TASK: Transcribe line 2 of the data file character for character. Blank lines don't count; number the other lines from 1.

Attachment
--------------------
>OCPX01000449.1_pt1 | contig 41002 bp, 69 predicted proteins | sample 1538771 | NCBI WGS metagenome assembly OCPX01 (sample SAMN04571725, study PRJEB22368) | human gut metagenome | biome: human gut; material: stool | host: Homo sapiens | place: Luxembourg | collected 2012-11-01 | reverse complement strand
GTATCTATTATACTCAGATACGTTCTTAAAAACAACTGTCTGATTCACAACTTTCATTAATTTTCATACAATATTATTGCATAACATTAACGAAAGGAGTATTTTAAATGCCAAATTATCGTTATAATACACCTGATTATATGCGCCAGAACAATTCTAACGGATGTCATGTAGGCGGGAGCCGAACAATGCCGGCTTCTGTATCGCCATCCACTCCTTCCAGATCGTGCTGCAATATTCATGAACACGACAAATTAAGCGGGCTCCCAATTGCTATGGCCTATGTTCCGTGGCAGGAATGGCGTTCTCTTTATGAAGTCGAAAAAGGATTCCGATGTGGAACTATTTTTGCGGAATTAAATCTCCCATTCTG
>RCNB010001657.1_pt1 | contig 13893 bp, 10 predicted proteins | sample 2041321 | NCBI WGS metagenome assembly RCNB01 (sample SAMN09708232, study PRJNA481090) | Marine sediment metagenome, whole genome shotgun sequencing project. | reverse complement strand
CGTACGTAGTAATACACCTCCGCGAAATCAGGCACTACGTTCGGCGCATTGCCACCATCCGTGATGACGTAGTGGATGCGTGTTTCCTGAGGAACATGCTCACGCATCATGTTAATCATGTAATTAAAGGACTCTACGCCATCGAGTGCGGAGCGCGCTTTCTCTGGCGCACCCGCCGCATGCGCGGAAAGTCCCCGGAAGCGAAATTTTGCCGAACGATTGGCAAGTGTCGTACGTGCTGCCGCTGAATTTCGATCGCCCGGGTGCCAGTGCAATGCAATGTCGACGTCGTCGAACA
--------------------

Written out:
GTATCTATTATACTCAGATACGTTCTTAAAAACAACTGTCTGATTCACAACTTTCATTAATTTTCATACAATATTATTGCATAACATTAACGAAAGGAGTATTTTAAATGCCAAATTATCGTTATAATACACCTGATTATATGCGCCAGAACAATTCTAACGGATGTCATGTAGGCGGGAGCCGAACAATGCCGGCTTCTGTATCGCCATCCACTCCTTCCAGATCGTGCTGCAATATTCATGAACACGACAAATTAAGCGGGCTCCCAATTGCTATGGCCTATGTTCCGTGGCAGGAATGGCGTTCTCTTTATGAAGTCGAAAAAGGATTCCGATGTGGAACTATTTTTGCGGAATTAAATCTCCCATTCTG